Festa de Sao Joao is the most important festival in Porto and a huge part of the city’s identity. Originally a pagan ritual, it was celebrated at the solstice as a thanks to the sun god for a good harvest. Later, it was christianized as a celebration of St. John the Baptist. Over 600 years later, many pagan traditions are still associated with the occasion and the event makes for one very serious party!!
Rusgas de Sao Joao
The parishes of the city parade in competition where they are judged on costume, props, music, etc.
Things start off quietly enough, with preparations being finalised for the festivities….
Basil is sold in pots, decorated with messages written on flag-like papers
Up on the bridge, fireworks are being set up.
Nobody is quite sure how the tradition of hitting people on the head with elephant garlic (wild leek) began!
Its still for sale…
But someone in the 70’s came up with the plastic squeaky hammer instead!!
No messing with him!!!
Hey! Pick on someone your own size!!
The festivities begin with family and friends sharing a meal either at home or in a restaurant.
Grilled sardines are a must today!!
As darkness falls, the concerts and dancing begin. Thousands take to the streets.
Some prefer to watch from above!
Sao Joao lanterns are lit and let loose into the sky.
At midnight approaches, the crowds make their way through the narrow streets towards Ribeira for the fireworks, (hitting as many heads as possible en route)! Thousands gather on both sides of the river.
That’s the end of the formal activities but the street parties continue for hours.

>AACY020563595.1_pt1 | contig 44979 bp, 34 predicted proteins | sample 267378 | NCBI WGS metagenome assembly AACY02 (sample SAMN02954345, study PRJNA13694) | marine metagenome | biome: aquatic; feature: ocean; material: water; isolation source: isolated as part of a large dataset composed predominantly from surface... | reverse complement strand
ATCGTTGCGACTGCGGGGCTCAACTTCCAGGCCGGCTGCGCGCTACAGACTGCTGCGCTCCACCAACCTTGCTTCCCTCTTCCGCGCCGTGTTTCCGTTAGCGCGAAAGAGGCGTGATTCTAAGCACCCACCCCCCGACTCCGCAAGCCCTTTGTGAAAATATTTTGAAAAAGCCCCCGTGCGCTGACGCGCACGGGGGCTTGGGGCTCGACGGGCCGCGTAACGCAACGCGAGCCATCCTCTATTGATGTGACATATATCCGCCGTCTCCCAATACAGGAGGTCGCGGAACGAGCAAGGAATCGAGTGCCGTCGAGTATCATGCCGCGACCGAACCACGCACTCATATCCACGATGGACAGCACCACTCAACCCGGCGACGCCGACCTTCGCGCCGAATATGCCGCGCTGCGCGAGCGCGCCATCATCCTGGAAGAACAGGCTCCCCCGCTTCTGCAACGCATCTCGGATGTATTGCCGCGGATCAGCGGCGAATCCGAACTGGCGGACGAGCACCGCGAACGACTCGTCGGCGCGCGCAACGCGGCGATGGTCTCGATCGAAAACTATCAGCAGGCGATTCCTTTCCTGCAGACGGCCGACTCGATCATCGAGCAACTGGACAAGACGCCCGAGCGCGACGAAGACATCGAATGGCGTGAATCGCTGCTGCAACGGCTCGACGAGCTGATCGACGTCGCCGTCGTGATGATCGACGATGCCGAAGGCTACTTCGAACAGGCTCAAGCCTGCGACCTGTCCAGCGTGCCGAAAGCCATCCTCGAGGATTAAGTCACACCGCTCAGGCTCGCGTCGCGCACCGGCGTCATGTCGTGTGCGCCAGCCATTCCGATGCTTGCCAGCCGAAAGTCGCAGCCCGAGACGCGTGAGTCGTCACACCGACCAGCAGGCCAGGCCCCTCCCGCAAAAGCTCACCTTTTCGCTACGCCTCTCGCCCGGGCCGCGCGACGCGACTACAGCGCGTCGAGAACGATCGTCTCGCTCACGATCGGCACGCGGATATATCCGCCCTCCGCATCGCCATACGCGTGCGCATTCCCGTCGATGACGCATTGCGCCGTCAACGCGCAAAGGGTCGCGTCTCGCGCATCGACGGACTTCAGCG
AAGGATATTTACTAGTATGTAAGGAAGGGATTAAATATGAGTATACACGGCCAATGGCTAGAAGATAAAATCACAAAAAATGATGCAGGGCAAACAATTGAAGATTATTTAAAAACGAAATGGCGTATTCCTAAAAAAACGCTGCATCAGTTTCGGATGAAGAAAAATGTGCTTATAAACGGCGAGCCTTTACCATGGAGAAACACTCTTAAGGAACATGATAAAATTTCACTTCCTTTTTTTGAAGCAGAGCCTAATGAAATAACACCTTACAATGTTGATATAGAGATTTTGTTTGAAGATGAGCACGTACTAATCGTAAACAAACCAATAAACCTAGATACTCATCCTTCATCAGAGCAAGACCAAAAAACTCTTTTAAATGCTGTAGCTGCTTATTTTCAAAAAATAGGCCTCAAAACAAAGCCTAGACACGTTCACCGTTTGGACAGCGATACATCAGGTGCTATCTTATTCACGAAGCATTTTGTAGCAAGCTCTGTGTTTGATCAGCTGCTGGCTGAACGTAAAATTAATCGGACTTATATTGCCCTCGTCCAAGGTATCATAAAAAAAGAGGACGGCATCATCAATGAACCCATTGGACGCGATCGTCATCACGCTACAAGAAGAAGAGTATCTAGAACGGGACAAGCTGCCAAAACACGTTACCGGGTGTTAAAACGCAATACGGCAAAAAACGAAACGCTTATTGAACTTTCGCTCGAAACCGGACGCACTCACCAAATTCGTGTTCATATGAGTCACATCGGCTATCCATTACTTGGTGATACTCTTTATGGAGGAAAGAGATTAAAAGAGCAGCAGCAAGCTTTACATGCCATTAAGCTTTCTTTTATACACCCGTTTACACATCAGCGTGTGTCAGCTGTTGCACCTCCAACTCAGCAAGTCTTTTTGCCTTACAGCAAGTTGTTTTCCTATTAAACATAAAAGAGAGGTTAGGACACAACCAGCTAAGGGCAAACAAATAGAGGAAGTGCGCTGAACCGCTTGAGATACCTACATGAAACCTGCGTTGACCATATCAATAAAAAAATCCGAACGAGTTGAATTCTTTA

The 24th is a municipal holiday in Porto.
Things are quieter around Ribeira!
The main event of the day is the annual Regatta of Rabelo Boats on the Douro.
Don’t even think of driving into the city! Many roads will be impassible and you’ll never find a parking space. The Metro is the best option – top up your card in advance to avoid queuing for tickets at 3.00am!
What to wear:
Don’t be tempted to dress up too much!! You’ll be heading home smelling of spilled beer and sardines! And forget heels! There’s quite a bit of walking involved. It gets chilly enough so bring something warm for later.
Many restaurants close in late afternoon for private parties. If you haven’t booked anything in advance then you should eat your main meal around lunchtime and then graze for the rest of the day. There are plenty of street food options available.
Kids really love the hammers – being actually allowed to hit a stranger on the head! So the afternoon is good fun for them. Away from Ribeira, there is plenty of space at the bigger stages if they’re interested in hanging around listening to music etc. They’ll like the street food. I’d be worried about the fireworks though. It was very crowded down at the river, with hordes of people spilling in at the last moment and an even bigger surge in the opposite direction afterwards. There’s certainly enough for them to enjoy early on and then maybe take them home before midnight.